Charles Earion Sutherland overcame much, giving me a better start than he had. 
Growing up in the prevailing poverty of depression-era Gilliam Bottom, a coal-mining community in West Virginia, limited a young persons options. It was sometimes said that a young man had three choices: coal mine, moonshine, or moving on down the line.

The harshness of a rough start can distract a young person from doing well or from finishing school. That is what happened to Dad. My father’s grandpa, James Buel Sutherland, took notice and invited him to join him in the coal mine. 

"Since you are done with school, it's where you'll will wind up, eventually."

Still just a boy he must have been impressed with the long elevator descent into the deep darkness of the coal mine revealed a dank world where hard-working men traded their health for the wages to put food on the table for their families. He remembered the water as waist-deep, and the spectacle of a rat swimming from one wall to another remained fresh in his mind decades later. That was the last time, the only time he went into the mine. He decided to move on down the line.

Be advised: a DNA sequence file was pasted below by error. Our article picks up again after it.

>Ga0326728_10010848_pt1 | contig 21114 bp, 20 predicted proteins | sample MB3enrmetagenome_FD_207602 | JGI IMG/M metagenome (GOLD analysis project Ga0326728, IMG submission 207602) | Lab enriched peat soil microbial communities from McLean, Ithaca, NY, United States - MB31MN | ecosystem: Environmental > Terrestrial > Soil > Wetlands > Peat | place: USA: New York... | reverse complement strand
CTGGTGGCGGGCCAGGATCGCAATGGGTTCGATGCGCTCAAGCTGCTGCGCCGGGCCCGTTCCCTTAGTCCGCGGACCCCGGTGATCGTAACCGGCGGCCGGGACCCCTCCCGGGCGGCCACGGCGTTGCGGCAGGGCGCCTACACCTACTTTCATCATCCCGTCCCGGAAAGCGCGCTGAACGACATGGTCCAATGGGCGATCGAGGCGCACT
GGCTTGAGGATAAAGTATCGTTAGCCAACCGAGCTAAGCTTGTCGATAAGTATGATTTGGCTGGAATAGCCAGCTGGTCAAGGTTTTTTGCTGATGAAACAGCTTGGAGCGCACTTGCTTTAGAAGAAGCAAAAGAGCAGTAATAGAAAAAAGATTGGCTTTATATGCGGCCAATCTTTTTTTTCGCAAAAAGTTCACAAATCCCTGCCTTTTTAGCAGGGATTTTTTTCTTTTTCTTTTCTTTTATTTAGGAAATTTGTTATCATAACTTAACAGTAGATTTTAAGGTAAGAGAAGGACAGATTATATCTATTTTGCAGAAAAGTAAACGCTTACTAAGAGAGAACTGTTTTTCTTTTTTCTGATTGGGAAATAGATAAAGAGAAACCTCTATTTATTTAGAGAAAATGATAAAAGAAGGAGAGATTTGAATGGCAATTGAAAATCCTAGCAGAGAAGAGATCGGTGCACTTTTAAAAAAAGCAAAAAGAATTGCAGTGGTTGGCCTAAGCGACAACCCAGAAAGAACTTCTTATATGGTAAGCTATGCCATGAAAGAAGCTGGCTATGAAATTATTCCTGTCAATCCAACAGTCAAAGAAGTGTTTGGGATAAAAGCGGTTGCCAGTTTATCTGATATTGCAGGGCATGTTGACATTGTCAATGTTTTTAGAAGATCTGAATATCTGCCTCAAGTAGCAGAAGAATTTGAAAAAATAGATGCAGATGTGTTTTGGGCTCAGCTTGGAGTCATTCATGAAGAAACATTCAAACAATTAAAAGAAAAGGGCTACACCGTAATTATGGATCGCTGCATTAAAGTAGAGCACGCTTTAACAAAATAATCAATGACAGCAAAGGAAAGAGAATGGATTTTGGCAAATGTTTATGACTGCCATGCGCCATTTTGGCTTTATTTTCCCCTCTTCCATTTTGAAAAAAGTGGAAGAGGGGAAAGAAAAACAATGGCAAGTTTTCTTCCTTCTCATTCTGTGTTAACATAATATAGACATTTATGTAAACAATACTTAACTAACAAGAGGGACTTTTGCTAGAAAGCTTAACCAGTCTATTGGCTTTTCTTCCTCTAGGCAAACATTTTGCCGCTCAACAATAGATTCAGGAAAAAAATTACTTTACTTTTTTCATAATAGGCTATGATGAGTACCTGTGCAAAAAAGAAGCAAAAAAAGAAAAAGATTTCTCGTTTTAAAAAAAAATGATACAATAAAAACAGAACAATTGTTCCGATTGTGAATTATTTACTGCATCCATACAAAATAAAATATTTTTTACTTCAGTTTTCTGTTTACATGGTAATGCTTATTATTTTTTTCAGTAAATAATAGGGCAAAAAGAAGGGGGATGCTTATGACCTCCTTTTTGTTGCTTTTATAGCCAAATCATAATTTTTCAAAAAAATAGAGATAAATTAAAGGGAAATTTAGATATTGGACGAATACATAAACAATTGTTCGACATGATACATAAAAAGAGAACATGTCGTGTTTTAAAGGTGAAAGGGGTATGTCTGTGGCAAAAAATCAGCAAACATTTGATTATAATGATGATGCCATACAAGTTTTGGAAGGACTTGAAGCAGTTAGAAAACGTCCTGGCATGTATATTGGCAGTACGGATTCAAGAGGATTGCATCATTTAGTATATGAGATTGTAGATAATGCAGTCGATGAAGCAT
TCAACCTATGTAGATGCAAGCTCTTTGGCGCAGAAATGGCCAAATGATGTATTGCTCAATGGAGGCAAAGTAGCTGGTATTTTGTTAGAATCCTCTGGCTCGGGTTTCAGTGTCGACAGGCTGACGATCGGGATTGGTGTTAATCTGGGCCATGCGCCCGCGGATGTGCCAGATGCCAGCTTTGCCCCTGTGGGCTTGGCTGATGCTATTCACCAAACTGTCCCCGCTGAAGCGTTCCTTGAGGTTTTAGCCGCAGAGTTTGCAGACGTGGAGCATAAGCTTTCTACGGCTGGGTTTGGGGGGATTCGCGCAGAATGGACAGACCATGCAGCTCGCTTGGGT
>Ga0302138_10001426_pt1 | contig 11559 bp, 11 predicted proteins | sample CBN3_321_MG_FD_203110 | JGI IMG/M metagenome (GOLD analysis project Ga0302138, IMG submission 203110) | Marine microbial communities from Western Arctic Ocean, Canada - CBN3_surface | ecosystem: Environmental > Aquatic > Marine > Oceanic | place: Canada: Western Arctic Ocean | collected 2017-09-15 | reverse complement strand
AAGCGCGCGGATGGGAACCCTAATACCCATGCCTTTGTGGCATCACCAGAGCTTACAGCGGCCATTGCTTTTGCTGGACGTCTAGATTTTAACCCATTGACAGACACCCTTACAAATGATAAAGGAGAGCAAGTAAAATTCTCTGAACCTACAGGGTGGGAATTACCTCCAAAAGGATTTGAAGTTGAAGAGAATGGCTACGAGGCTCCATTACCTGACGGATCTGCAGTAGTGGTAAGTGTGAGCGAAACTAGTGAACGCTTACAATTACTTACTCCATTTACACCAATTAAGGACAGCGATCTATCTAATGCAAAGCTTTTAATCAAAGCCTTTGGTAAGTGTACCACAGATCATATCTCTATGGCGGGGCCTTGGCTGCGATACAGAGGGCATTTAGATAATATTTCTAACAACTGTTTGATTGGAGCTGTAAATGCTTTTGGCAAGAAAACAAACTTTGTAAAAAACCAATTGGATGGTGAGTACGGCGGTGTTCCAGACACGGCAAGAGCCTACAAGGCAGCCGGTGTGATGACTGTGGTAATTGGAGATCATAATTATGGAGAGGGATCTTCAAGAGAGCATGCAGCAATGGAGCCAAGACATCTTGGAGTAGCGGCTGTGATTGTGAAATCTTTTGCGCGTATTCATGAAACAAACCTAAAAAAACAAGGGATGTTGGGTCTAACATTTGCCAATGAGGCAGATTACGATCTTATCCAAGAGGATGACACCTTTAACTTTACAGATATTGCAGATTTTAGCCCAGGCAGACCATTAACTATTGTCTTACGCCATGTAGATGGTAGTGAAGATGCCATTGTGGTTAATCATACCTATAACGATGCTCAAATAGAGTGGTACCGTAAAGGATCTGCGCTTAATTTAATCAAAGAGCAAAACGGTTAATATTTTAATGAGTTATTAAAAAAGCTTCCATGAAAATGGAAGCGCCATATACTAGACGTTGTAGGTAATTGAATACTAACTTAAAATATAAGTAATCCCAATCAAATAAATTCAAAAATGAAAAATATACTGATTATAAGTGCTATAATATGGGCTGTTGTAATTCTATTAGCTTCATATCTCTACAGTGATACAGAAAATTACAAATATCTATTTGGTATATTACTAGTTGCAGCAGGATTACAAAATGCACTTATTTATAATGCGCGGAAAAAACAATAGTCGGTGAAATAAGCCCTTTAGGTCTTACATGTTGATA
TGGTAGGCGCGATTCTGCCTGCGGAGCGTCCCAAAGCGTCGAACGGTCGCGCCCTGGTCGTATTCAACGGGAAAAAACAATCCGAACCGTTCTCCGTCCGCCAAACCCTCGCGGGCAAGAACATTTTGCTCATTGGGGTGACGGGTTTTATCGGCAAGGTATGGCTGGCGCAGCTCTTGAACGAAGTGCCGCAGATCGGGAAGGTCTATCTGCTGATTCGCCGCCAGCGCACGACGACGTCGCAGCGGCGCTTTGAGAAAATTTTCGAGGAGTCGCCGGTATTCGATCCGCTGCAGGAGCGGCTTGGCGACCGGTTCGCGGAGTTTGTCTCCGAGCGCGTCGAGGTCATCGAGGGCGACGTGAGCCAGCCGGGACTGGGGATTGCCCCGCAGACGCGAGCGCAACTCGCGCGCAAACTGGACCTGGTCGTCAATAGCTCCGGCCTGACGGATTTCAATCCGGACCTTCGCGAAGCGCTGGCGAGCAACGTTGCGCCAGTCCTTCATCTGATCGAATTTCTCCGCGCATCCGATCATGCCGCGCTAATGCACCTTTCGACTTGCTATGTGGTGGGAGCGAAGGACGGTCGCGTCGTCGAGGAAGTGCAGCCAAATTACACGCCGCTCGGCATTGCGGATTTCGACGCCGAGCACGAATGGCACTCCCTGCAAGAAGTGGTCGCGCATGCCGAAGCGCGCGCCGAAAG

Grandpas are important, but that’s another story.
My Dad joined the Navy, who schooled him to be a machinist. During a shore leave in 1952, his mother, Katherine, introduced him to my mother and what farm girl can resist a wiry young man in uniform?

After he had left the Navy, General Motors employed him as a tool and die maker in Flint Michigan. Not long after that, he was laid off and instead of waiting to be called back, he moved his family to Martinsville VA where he searched for full-time employment. Being a skilled machinist but lacking a high school diploma meant, he was able to obtain only one temporary position after another. When I was a boy, he often told me “to stay in school” because he had lived the consequences of not having done so.